If ever there was a book that should serve as an example of why cookery books should never become obsolete, it is Memories of Gascony by Pierre Koffmann. The original version of this book was published in 1990 and went out of print. The new version, published by the Octopus Publishing Group, has been re-designed as well as re-photographed and is really quite special. The paper is parchment-like and the accompanying recipes are simple, rustic and very enchanting.
By all accounts, Pierre Koffmann is an unassuming gentleman. He arrived in London in the 1970’s to work for the Roux family at Le Gavroche. He later became the head chef at The Waterside Inn, before opening his own restaurant, La Tante Claire, where he gained three Michelin stars. He has trained some of our very finest chefs, who now have over twenty Michelin stars between them. And yet the food that inspires Pierre Koffmann the most, which he has returned to now, is the classic, peasant cooking of his youth.
In his prologue, Koffmann says that Memories of Gascony is a book about his childhood, filled with memories of his grandparents and all the eccentric characters around their farm in the small village of Saint Puy in Gascony. In an area of southwest France, close to the Pyrenees mountains, his grandmother’s food was typical peasant cooking, with the food of the land taking centre stage.
Chicken and duck were served most with fresh vegetables. Classic confits, preserved meats and vegetables, and Armagnac brandy characterise the cooking, too. Pierre shares his recipes for Crème brûlée à la Gasconne, flavoured with lemon verbena, vanilla or cinnamon, Soufflé aux pistaches, which he is quite famous for, economical dishes such as Gâteau de Choux; cabbage stuffed with hock and belly of pork, and really hearty dishes, such as Estouffade de Sanglier; a casserole of wild boar.
I learnt much about French regional cooking during my trip to the more northern Cognac region of France last year, and it was there that I was first introduced to the term cuisine du terroir, which is the central premise of Memories of Gascony. Cusine de Terroir is typical French country cooking, quite different to ‘court cooking’ or the grande cuisine of larger towns. Country cooking is about exploring the food of small villages, provincial towns and local produce. In place of travelling, Memories of Gascony is a wonderful place to start, filled with ideas for keeping food simple and frugal, but with a little touch of Pierre Koffmann’s subtle French charm.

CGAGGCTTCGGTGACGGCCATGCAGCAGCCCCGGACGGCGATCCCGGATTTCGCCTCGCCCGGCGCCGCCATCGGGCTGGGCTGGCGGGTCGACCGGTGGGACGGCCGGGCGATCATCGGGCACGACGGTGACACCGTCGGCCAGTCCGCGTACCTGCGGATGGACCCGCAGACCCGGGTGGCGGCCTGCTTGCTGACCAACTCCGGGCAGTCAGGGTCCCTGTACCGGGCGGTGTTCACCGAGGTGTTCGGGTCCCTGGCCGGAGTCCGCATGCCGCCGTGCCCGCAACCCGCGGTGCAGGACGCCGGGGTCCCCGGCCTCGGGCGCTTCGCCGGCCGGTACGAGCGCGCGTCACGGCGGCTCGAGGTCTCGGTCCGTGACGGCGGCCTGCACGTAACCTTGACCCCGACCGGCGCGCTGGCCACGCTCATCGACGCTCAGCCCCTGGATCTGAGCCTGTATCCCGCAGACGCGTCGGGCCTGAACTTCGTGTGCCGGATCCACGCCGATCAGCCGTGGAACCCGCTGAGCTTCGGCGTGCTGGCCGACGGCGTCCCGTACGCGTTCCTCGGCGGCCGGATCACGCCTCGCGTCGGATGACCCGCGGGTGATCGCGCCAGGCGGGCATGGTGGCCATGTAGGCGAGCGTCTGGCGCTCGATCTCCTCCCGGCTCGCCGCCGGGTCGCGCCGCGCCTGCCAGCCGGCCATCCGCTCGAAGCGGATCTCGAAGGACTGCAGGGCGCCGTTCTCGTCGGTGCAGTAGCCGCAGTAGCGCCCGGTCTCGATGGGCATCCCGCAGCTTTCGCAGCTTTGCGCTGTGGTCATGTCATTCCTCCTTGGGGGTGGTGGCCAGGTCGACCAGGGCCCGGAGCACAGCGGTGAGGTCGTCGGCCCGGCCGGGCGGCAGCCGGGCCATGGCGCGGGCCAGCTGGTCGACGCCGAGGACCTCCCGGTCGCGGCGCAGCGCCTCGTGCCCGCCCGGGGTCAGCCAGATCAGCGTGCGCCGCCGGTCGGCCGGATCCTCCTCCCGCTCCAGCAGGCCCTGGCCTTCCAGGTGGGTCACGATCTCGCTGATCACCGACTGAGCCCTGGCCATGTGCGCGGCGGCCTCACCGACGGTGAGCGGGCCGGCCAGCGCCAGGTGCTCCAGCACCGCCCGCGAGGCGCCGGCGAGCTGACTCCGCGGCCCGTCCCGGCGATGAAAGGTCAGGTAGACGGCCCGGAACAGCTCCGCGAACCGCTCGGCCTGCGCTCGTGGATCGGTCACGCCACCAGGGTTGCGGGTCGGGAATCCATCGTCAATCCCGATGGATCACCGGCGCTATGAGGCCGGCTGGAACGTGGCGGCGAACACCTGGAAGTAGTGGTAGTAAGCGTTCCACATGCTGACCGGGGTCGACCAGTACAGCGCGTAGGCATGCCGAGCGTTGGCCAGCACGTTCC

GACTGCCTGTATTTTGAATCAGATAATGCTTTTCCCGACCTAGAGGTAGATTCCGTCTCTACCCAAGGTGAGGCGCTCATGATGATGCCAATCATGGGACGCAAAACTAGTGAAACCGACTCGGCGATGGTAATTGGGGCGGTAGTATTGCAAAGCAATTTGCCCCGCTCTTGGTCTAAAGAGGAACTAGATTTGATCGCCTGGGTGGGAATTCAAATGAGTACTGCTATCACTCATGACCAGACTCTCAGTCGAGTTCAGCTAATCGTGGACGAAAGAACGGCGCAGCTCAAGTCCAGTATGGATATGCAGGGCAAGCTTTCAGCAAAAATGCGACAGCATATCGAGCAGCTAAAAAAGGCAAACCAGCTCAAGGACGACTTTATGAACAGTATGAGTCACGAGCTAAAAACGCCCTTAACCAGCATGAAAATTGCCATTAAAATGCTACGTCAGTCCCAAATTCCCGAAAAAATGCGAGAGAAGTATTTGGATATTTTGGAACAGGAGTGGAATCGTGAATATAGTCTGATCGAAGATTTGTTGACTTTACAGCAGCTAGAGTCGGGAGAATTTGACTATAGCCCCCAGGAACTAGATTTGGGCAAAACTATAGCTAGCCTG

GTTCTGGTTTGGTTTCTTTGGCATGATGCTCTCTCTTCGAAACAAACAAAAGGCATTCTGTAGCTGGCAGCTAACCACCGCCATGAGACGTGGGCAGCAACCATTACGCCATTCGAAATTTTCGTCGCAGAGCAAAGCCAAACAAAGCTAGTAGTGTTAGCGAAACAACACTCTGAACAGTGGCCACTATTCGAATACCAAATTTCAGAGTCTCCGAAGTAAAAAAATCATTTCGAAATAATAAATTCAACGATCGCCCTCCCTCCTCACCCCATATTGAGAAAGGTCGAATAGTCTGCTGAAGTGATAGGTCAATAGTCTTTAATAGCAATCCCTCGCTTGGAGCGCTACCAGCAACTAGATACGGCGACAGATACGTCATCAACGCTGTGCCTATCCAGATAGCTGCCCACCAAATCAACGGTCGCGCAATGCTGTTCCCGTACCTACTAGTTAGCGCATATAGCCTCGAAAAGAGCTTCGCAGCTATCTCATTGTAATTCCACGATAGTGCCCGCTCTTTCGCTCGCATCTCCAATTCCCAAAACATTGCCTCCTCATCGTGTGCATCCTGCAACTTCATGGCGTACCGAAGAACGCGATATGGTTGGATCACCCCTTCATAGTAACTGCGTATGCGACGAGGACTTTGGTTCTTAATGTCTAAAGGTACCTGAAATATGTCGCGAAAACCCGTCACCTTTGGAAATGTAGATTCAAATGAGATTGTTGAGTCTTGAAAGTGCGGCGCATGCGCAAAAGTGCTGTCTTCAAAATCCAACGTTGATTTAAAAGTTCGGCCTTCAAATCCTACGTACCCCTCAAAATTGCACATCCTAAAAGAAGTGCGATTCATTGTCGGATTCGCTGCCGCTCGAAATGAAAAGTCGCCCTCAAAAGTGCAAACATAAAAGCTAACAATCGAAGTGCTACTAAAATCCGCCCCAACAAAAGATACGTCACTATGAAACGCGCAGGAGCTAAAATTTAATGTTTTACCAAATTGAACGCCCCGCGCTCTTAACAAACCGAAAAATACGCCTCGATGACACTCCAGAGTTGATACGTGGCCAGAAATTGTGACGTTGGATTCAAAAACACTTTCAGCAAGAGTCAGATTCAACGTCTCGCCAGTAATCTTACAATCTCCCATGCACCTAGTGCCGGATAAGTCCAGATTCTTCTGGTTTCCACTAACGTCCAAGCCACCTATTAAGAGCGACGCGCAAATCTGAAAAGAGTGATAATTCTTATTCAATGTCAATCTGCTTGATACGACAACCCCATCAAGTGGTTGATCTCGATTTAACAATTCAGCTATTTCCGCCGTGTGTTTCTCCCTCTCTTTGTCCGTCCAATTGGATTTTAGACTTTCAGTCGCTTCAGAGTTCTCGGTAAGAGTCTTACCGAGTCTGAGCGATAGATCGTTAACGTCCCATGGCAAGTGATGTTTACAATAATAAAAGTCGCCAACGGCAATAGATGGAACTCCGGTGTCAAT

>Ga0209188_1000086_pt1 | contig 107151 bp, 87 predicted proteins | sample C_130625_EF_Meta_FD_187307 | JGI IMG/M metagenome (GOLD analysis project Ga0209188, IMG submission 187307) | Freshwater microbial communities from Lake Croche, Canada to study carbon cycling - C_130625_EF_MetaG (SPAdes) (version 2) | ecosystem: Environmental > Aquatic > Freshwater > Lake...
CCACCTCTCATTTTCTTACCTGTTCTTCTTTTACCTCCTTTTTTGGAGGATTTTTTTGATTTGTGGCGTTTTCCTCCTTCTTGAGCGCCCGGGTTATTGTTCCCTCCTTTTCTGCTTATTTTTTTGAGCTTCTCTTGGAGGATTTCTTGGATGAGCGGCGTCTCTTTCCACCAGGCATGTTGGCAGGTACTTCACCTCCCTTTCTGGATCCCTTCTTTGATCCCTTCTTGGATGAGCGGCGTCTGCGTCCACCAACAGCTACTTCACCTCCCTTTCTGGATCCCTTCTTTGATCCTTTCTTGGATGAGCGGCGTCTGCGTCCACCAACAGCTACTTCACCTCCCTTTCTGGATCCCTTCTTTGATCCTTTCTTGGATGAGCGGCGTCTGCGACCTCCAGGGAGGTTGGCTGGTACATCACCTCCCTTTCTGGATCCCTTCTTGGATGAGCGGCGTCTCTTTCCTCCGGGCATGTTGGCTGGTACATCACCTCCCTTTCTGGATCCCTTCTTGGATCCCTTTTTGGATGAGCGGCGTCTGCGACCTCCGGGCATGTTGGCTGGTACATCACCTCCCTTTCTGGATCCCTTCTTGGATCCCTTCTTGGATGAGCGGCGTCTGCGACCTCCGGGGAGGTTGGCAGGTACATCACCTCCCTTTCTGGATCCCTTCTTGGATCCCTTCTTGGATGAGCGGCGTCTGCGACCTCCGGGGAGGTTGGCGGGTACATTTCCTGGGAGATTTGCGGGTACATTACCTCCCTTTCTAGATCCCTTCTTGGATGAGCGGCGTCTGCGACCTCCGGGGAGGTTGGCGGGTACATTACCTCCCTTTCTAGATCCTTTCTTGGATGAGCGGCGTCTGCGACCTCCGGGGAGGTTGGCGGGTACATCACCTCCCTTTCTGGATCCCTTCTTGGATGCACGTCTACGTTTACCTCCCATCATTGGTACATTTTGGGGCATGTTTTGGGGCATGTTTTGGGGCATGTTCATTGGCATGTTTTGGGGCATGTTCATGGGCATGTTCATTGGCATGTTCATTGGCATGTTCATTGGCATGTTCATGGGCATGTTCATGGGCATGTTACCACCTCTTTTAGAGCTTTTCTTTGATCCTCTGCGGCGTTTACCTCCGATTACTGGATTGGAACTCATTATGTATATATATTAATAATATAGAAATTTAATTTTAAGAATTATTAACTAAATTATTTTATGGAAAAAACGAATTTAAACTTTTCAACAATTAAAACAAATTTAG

There is so much to explore here, from Pain Gascon or Gascon Bread to Confiture, Cassoulet, Fricassée, Soupe, Gratin and Tartes; this is seasonal French cooking at its simplest and at its best.
Pierre Koffmann has an army fans and Memories of Gascony has an array of endorsements, from Heston Blumenthal to Michel Roux Snr, who says: “The original edition is always close at hand and amongst my favourite books. It is about the words, the stories and the recipes. Pierre is a genius, an authentic and pure Gascon.”
You can taste a little of Pierre’s wonderful cooking again now at Koffmann’s at The Berkeley.
Memories of Gascony is published by the Octopus Publishing Group, RRP £30. Many thanks for my review copy.
I have one copy of this beautiful cookery book to giveaway, I hope it inspires you to try your hand at some of the classical French recipes on offer.
Carrots and kale yummy great combination
Angie Hoggett says
cranberries – I love to make my own cranberry and port sauce!
Emma Wolski says
Oranges! I just love satsumas at christmas especially in a glass of mulled wine!
charlotte summers says
Apples. There are some amazing varieties out there at the mo.
Becky Downey says
Jayne BOJANG says
pomegranates and chestnuts
Sheri Darby says
Fresh new potatoes
Yvonne Crook says
Eleanor Powell says
Natalie White says
Cranberry! It tastes delicious with meats at this time of year 🙂